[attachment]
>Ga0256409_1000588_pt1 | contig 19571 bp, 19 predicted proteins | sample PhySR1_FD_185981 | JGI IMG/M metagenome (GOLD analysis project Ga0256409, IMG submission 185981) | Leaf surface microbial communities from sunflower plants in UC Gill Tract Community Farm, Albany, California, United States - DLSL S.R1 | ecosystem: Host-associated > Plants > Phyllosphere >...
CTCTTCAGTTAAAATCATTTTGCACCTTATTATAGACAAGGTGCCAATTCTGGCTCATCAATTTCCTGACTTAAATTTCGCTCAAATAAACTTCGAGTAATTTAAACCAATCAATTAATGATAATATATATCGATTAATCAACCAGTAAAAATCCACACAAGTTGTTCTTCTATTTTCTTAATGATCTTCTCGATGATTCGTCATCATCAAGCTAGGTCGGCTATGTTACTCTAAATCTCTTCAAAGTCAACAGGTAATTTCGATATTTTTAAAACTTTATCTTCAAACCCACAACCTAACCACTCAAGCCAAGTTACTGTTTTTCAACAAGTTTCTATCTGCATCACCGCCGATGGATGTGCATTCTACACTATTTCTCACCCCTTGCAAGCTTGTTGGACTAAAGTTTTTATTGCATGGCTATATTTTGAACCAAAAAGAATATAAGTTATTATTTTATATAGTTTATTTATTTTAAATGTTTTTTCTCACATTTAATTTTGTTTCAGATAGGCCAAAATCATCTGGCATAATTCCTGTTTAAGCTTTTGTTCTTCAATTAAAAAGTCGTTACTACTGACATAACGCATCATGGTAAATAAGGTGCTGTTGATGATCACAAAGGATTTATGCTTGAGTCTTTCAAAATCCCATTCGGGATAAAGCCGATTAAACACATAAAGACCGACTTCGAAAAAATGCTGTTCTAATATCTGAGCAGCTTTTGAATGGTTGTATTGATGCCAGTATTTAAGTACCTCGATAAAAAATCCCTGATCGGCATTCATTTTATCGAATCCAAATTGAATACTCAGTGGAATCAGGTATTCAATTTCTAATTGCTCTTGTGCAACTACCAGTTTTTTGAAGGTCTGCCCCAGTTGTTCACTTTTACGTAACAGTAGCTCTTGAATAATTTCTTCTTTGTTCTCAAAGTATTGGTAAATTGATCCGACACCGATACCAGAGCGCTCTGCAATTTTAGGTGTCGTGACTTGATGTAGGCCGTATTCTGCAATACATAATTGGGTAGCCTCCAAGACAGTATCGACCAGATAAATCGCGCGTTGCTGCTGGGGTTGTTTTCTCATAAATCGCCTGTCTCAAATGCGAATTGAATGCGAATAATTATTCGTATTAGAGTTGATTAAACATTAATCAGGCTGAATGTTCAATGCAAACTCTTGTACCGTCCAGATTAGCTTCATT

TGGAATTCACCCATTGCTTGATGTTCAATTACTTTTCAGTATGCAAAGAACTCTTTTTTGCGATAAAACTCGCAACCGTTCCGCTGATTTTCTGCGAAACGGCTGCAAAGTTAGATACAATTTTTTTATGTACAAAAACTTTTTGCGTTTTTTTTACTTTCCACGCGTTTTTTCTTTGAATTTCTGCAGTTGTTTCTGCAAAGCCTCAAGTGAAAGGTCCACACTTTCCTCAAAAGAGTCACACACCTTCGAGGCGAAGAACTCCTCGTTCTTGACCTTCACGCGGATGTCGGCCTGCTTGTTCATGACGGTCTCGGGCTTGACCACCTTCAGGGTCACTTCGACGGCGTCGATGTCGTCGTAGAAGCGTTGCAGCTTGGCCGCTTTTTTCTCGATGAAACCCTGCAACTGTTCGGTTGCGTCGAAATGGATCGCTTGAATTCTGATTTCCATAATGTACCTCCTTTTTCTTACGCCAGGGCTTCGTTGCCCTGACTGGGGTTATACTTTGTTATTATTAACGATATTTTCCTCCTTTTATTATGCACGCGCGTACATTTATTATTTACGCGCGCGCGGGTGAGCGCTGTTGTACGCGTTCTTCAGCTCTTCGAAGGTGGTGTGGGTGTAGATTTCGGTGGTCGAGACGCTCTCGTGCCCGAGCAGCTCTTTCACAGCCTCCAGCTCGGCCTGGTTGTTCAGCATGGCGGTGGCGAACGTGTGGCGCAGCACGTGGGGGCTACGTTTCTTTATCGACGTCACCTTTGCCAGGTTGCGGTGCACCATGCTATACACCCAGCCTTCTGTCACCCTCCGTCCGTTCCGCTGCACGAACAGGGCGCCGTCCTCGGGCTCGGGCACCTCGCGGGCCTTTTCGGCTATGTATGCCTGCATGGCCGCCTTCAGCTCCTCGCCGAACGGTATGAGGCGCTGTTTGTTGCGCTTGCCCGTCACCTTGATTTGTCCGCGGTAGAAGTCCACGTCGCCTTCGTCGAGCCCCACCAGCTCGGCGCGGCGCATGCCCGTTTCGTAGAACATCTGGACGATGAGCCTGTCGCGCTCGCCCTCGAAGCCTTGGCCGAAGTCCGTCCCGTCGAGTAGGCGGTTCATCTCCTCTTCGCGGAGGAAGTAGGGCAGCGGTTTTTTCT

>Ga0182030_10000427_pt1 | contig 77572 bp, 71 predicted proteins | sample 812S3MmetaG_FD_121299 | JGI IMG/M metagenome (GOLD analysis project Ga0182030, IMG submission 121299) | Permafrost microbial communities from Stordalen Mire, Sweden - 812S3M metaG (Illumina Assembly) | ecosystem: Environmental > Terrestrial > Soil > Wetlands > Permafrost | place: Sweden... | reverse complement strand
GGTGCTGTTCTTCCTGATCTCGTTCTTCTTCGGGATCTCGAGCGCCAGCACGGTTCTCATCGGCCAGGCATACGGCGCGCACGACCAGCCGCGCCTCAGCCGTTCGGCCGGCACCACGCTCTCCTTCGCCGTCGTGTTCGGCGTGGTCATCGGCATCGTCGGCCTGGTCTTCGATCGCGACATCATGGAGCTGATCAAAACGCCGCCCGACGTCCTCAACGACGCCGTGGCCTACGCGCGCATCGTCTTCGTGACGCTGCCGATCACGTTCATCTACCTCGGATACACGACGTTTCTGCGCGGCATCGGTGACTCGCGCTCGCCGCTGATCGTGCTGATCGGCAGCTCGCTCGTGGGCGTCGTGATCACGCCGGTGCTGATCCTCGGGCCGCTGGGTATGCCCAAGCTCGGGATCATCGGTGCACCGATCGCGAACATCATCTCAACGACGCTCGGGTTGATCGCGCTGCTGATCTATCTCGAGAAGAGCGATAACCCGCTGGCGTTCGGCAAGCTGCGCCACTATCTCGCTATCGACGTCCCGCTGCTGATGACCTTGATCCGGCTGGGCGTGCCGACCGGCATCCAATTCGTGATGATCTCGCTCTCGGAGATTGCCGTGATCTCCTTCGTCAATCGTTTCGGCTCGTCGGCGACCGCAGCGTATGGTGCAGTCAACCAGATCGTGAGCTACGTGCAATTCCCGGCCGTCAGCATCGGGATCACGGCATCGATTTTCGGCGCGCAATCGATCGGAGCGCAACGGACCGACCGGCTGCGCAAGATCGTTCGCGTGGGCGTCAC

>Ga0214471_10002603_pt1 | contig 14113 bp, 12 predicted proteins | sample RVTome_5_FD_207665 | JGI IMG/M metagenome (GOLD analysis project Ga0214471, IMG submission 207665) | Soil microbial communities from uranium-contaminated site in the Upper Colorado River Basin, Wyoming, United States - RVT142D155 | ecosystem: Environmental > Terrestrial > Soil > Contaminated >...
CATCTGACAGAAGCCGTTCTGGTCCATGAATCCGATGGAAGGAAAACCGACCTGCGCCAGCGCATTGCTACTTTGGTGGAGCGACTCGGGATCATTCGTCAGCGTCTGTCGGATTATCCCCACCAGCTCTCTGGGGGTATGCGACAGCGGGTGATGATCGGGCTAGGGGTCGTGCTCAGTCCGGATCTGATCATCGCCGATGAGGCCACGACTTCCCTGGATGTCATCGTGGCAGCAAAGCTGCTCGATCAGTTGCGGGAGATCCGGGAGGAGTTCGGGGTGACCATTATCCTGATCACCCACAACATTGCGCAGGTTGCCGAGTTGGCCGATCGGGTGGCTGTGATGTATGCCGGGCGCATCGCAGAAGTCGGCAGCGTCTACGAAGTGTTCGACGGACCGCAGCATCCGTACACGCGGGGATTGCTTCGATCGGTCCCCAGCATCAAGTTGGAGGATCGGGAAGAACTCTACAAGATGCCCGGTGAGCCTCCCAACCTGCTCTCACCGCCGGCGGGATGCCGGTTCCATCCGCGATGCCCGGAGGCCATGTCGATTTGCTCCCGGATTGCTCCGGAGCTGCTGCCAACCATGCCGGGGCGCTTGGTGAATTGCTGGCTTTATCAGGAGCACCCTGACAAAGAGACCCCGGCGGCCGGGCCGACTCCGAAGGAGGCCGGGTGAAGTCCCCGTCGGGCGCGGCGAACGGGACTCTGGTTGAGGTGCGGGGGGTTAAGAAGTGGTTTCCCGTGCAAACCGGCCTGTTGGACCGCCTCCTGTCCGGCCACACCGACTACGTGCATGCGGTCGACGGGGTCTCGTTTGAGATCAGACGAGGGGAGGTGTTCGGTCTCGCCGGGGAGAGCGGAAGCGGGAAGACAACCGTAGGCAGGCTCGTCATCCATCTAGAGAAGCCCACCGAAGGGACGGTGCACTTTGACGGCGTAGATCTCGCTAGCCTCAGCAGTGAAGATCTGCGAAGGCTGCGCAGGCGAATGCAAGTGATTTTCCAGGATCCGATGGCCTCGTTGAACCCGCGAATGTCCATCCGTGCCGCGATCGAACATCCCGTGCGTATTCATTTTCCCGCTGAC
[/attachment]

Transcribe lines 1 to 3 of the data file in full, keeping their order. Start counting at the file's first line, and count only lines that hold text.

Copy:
>Ga0256409_1000588_pt1 | contig 19571 bp, 19 predicted proteins | sample PhySR1_FD_185981 | JGI IMG/M metagenome (GOLD analysis project Ga0256409, IMG submission 185981) | Leaf surface microbial communities from sunflower plants in UC Gill Tract Community Farm, Albany, California, United States - DLSL S.R1 | ecosystem: Host-associated > Plants > Phyllosphere >...
CTCTTCAGTTAAAATCATTTTGCACCTTATTATAGACAAGGTGCCAATTCTGGCTCATCAATTTCCTGACTTAAATTTCGCTCAAATAAACTTCGAGTAATTTAAACCAATCAATTAATGATAATATATATCGATTAATCAACCAGTAAAAATCCACACAAGTTGTTCTTCTATTTTCTTAATGATCTTCTCGATGATTCGTCATCATCAAGCTAGGTCGGCTATGTTACTCTAAATCTCTTCAAAGTCAACAGGTAATTTCGATATTTTTAAAACTTTATCTTCAAACCCACAACCTAACCACTCAAGCCAAGTTACTGTTTTTCAACAAGTTTCTATCTGCATCACCGCCGATGGATGTGCATTCTACACTATTTCTCACCCCTTGCAAGCTTGTTGGACTAAAGTTTTTATTGCATGGCTATATTTTGAACCAAAAAGAATATAAGTTATTATTTTATATAGTTTATTTATTTTAAATGTTTTTTCTCACATTTAATTTTGTTTCAGATAGGCCAAAATCATCTGGCATAATTCCTGTTTAAGCTTTTGTTCTTCAATTAAAAAGTCGTTACTACTGACATAACGCATCATGGTAAATAAGGTGCTGTTGATGATCACAAAGGATTTATGCTTGAGTCTTTCAAAATCCCATTCGGGATAAAGCCGATTAAACACATAAAGACCGACTTCGAAAAAATGCTGTTCTAATATCTGAGCAGCTTTTGAATGGTTGTATTGATGCCAGTATTTAAGTACCTCGATAAAAAATCCCTGATCGGCATTCATTTTATCGAATCCAAATTGAATACTCAGTGGAATCAGGTATTCAATTTCTAATTGCTCTTGTGCAACTACCAGTTTTTTGAAGGTCTGCCCCAGTTGTTCACTTTTACGTAACAGTAGCTCTTGAATAATTTCTTCTTTGTTCTCAAAGTATTGGTAAATTGATCCGACACCGATACCAGAGCGCTCTGCAATTTTAGGTGTCGTGACTTGATGTAGGCCGTATTCTGCAATACATAATTGGGTAGCCTCCAAGACAGTATCGACCAGATAAATCGCGCGTTGCTGCTGGGGTTGTTTTCTCATAAATCGCCTGTCTCAAATGCGAATTGAATGCGAATAATTATTCGTATTAGAGTTGATTAAACATTAATCAGGCTGAATGTTCAATGCAAACTCTTGTACCGTCCAGATTAGCTTCATT

TGGAATTCACCCATTGCTTGATGTTCAATTACTTTTCAGTATGCAAAGAACTCTTTTTTGCGATAAAACTCGCAACCGTTCCGCTGATTTTCTGCGAAACGGCTGCAAAGTTAGATACAATTTTTTTATGTACAAAAACTTTTTGCGTTTTTTTTACTTTCCACGCGTTTTTTCTTTGAATTTCTGCAGTTGTTTCTGCAAAGCCTCAAGTGAAAGGTCCACACTTTCCTCAAAAGAGTCACACACCTTCGAGGCGAAGAACTCCTCGTTCTTGACCTTCACGCGGATGTCGGCCTGCTTGTTCATGACGGTCTCGGGCTTGACCACCTTCAGGGTCACTTCGACGGCGTCGATGTCGTCGTAGAAGCGTTGCAGCTTGGCCGCTTTTTTCTCGATGAAACCCTGCAACTGTTCGGTTGCGTCGAAATGGATCGCTTGAATTCTGATTTCCATAATGTACCTCCTTTTTCTTACGCCAGGGCTTCGTTGCCCTGACTGGGGTTATACTTTGTTATTATTAACGATATTTTCCTCCTTTTATTATGCACGCGCGTACATTTATTATTTACGCGCGCGCGGGTGAGCGCTGTTGTACGCGTTCTTCAGCTCTTCGAAGGTGGTGTGGGTGTAGATTTCGGTGGTCGAGACGCTCTCGTGCCCGAGCAGCTCTTTCACAGCCTCCAGCTCGGCCTGGTTGTTCAGCATGGCGGTGGCGAACGTGTGGCGCAGCACGTGGGGGCTACGTTTCTTTATCGACGTCACCTTTGCCAGGTTGCGGTGCACCATGCTATACACCCAGCCTTCTGTCACCCTCCGTCCGTTCCGCTGCACGAACAGGGCGCCGTCCTCGGGCTCGGGCACCTCGCGGGCCTTTTCGGCTATGTATGCCTGCATGGCCGCCTTCAGCTCCTCGCCGAACGGTATGAGGCGCTGTTTGTTGCGCTTGCCCGTCACCTTGATTTGTCCGCGGTAGAAGTCCACGTCGCCTTCGTCGAGCCCCACCAGCTCGGCGCGGCGCATGCCCGTTTCGTAGAACATCTGGACGATGAGCCTGTCGCGCTCGCCCTCGAAGCCTTGGCCGAAGTCCGTCCCGTCGAGTAGGCGGTTCATCTCCTCTTCGCGGAGGAAGTAGGGCAGCGGTTTTTTCT